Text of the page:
sent over this media stream.
 The application typically ends up sending media to different
 destinations (IP address/port number) depending on the codec used at
 any moment.

Camarillo et. al. Standards Track [Page 7] RFC 3388 Grouping of Media Lines in SDP December 2002

7.4.1 Examples of FID

 The session description below might be sent by a SIP user agent using
 a cellular access.  The user agent supports GSM on port 30000 and AMR
 on port 30002.  When the remote party sends GSM, it will send RTP
 packets to port number 30000.  When AMR is the codec chosen, packets
 will be sent to port 30002.  Note that the remote party can switch
 between both codecs dynamically in the middle of the session.
 However, in this example, only one media stream at a time carries
 voice.  The other remains "muted" while its corresponding codec is
 not in use.
       v=0
       o=Laura 289083124 289083124 IN IP4 two.example.com
       t=0 0
       c=IN IP4 131.160.1.112
       a=group:FID 1 2
       m=audio 30000 RTP/AVP 3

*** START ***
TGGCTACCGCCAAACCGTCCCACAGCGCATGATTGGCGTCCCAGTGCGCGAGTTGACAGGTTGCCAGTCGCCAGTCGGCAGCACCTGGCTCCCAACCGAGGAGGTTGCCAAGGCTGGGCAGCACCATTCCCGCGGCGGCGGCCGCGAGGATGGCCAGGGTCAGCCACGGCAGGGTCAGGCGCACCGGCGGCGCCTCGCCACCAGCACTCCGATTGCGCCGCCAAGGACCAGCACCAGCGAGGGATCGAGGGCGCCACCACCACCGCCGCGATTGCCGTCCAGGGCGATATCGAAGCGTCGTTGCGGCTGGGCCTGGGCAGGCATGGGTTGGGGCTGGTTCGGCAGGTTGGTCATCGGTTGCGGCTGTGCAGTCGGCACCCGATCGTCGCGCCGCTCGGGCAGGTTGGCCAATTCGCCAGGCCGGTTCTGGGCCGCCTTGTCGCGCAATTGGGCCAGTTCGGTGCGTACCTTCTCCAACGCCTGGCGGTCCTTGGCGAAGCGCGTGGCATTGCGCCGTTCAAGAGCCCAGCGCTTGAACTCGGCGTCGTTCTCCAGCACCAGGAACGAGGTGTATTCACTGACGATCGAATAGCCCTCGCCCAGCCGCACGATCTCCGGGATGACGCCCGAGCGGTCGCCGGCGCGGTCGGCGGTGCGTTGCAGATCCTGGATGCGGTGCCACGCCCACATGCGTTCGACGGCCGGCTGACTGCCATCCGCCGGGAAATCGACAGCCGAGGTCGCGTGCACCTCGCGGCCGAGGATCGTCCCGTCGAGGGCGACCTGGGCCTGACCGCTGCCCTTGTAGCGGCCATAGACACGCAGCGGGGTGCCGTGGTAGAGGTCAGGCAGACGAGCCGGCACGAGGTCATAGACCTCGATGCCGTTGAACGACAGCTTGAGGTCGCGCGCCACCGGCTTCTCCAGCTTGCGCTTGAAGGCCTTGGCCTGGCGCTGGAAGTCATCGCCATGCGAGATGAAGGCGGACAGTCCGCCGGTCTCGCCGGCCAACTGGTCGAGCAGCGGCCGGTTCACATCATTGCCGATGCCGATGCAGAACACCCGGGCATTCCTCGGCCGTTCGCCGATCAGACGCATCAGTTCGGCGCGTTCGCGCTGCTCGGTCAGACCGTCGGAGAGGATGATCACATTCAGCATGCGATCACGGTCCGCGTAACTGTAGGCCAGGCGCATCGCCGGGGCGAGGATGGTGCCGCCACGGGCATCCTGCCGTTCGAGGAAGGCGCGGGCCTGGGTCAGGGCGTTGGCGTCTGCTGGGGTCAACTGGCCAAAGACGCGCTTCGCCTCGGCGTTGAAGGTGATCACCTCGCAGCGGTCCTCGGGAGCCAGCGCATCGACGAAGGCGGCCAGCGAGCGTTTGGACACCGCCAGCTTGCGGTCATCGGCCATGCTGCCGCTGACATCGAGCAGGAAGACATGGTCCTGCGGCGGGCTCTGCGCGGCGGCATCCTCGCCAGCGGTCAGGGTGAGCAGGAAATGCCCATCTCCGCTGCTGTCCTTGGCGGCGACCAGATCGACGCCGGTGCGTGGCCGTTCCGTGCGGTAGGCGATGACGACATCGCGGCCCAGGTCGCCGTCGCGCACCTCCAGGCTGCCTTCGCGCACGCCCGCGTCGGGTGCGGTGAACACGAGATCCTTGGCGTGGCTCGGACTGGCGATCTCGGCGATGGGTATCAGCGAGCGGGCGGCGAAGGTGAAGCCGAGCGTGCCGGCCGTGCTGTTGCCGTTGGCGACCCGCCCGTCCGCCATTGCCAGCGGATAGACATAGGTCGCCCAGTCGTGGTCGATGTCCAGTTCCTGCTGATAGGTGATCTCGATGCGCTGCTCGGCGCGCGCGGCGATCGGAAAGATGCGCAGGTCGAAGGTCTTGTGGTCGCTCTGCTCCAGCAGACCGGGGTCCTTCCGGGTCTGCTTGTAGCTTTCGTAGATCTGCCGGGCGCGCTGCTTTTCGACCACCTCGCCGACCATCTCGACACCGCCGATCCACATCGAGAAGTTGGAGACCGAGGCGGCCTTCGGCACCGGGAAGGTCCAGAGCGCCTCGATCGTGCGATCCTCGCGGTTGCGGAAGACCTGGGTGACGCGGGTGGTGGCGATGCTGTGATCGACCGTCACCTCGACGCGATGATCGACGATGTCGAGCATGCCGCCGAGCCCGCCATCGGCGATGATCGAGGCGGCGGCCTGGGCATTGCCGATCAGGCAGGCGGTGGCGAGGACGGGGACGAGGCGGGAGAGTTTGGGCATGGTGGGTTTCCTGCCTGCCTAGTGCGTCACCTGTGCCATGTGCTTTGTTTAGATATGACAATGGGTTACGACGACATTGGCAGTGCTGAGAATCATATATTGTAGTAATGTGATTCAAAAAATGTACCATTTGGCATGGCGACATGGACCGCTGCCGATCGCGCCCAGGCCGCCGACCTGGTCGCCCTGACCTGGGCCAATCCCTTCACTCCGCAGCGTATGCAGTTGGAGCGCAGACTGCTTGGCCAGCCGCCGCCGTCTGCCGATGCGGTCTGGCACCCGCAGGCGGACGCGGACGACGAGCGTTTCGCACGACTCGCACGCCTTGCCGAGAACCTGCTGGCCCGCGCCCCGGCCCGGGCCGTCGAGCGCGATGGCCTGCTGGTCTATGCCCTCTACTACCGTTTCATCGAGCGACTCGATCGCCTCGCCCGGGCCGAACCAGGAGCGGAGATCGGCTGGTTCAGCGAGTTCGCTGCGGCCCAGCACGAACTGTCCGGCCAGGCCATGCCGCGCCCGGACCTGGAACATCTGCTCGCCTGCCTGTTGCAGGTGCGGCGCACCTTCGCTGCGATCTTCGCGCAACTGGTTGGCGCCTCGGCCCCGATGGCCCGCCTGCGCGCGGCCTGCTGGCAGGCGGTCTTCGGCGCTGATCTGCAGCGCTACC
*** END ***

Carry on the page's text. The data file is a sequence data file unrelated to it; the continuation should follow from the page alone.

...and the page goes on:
a=rtpmap:3 GSM/8000
       a=mid:1
       m=audio 30002 RTP/AVP 97
       a=rtpmap:97 AMR/8000
       a=fmtp:97 mode-set=0,2,5,7; mode-change-period=2;
     mode-change-neighbor; maxframes=1
       a=mid:2
 (The linebreak in the fmtp line accommodates RFC formatting
 restrictions; SDP does not have continuation lines.)
 In the previous example, a system receives media on the same IP
 address on different port numbers.  The following example shows how a
 system can receive different codecs on different IP addresses.

Camarillo et. al. Standards Track [Page 8] RFC 3388 Grouping of Media Lines in SDP December 2002

      v=0
      o=Laura 289083124 289083124 IN IP4 three.example.com
      t=0 0
      c=IN IP4 131.160.1.112
      a=group:FID 1 2
      m=audio 20000 RTP/AVP 0
      c=IN IP4 131.160.1.111
      a=rtpmap:0 PCMU/8000
      a=mid:1
      m=audio 30002 RTP/AVP 97
      a=rtpmap:97 AMR/8000
      a=fmtp:97 mode-set=0,2,5,7; mode-change-period=2;
    mode-change-neighbor; maxframes=1
      a=mid:2
 (The linebreak in the fmtp line accomodates RFC formatting
 restrictions; SDP does not have continuation lines.)
 The cellular terminal of this example only supports the AMR codec.
 However, many current IP phones only support PCM (payload 0).  In